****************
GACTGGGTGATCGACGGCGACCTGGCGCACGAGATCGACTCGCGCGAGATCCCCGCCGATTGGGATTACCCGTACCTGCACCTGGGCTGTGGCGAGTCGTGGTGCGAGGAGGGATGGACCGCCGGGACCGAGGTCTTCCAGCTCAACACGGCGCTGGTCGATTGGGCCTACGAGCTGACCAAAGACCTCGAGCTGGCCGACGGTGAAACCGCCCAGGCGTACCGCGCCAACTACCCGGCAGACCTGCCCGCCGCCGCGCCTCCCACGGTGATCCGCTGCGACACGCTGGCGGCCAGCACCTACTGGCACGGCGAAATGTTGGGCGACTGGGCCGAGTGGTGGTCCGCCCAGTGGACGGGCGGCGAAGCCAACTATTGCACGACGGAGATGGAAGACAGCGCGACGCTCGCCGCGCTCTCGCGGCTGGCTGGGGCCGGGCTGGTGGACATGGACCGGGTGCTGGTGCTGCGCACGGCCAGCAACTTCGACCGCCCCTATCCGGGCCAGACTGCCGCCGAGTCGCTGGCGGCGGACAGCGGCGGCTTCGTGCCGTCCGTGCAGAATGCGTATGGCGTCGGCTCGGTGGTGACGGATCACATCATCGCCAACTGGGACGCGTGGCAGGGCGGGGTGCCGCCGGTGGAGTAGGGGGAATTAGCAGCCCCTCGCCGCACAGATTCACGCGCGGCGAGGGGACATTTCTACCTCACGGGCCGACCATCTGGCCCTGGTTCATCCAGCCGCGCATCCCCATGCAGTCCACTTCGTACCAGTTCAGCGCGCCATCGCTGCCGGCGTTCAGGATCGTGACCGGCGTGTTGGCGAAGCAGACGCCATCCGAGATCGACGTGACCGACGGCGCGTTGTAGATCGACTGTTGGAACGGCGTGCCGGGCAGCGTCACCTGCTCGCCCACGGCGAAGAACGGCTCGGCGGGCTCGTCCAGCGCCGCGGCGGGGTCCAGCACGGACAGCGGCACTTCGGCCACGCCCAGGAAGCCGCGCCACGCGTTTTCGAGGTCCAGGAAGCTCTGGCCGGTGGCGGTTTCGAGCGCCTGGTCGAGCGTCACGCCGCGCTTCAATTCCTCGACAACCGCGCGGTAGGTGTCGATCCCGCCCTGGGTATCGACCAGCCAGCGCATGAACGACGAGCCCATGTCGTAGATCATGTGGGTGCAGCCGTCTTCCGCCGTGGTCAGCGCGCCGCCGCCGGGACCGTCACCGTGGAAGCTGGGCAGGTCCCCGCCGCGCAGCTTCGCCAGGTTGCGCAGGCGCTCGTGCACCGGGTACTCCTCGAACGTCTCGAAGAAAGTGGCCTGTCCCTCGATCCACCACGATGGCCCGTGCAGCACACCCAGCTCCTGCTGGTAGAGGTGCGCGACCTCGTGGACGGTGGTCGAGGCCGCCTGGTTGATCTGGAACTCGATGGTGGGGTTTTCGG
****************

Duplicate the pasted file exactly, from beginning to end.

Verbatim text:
GACTGGGTGATCGACGGCGACCTGGCGCACGAGATCGACTCGCGCGAGATCCCCGCCGATTGGGATTACCCGTACCTGCACCTGGGCTGTGGCGAGTCGTGGTGCGAGGAGGGATGGACCGCCGGGACCGAGGTCTTCCAGCTCAACACGGCGCTGGTCGATTGGGCCTACGAGCTGACCAAAGACCTCGAGCTGGCCGACGGTGAAACCGCCCAGGCGTACCGCGCCAACTACCCGGCAGACCTGCCCGCCGCCGCGCCTCCCACGGTGATCCGCTGCGACACGCTGGCGGCCAGCACCTACTGGCACGGCGAAATGTTGGGCGACTGGGCCGAGTGGTGGTCCGCCCAGTGGACGGGCGGCGAAGCCAACTATTGCACGACGGAGATGGAAGACAGCGCGACGCTCGCCGCGCTCTCGCGGCTGGCTGGGGCCGGGCTGGTGGACATGGACCGGGTGCTGGTGCTGCGCACGGCCAGCAACTTCGACCGCCCCTATCCGGGCCAGACTGCCGCCGAGTCGCTGGCGGCGGACAGCGGCGGCTTCGTGCCGTCCGTGCAGAATGCGTATGGCGTCGGCTCGGTGGTGACGGATCACATCATCGCCAACTGGGACGCGTGGCAGGGCGGGGTGCCGCCGGTGGAGTAGGGGGAATTAGCAGCCCCTCGCCGCACAGATTCACGCGCGGCGAGGGGACATTTCTACCTCACGGGCCGACCATCTGGCCCTGGTTCATCCAGCCGCGCATCCCCATGCAGTCCACTTCGTACCAGTTCAGCGCGCCATCGCTGCCGGCGTTCAGGATCGTGACCGGCGTGTTGGCGAAGCAGACGCCATCCGAGATCGACGTGACCGACGGCGCGTTGTAGATCGACTGTTGGAACGGCGTGCCGGGCAGCGTCACCTGCTCGCCCACGGCGAAGAACGGCTCGGCGGGCTCGTCCAGCGCCGCGGCGGGGTCCAGCACGGACAGCGGCACTTCGGCCACGCCCAGGAAGCCGCGCCACGCGTTTTCGAGGTCCAGGAAGCTCTGGCCGGTGGCGGTTTCGAGCGCCTGGTCGAGCGTCACGCCGCGCTTCAATTCCTCGACAACCGCGCGGTAGGTGTCGATCCCGCCCTGGGTATCGACCAGCCAGCGCATGAACGACGAGCCCATGTCGTAGATCATGTGGGTGCAGCCGTCTTCCGCCGTGGTCAGCGCGCCGCCGCCGGGACCGTCACCGTGGAAGCTGGGCAGGTCCCCGCCGCGCAGCTTCGCCAGGTTGCGCAGGCGCTCGTGCACCGGGTACTCCTCGAACGTCTCGAAGAAAGTGGCCTGTCCCTCGATCCACCACGATGGCCCGTGCAGCACACCCAGCTCCTGCTGGTAGAGGTGCGCGACCTCGTGGACGGTGGTCGAGGCCGCCTGGTTGATCTGGAACTCGATGGTGGGGTTTTCGG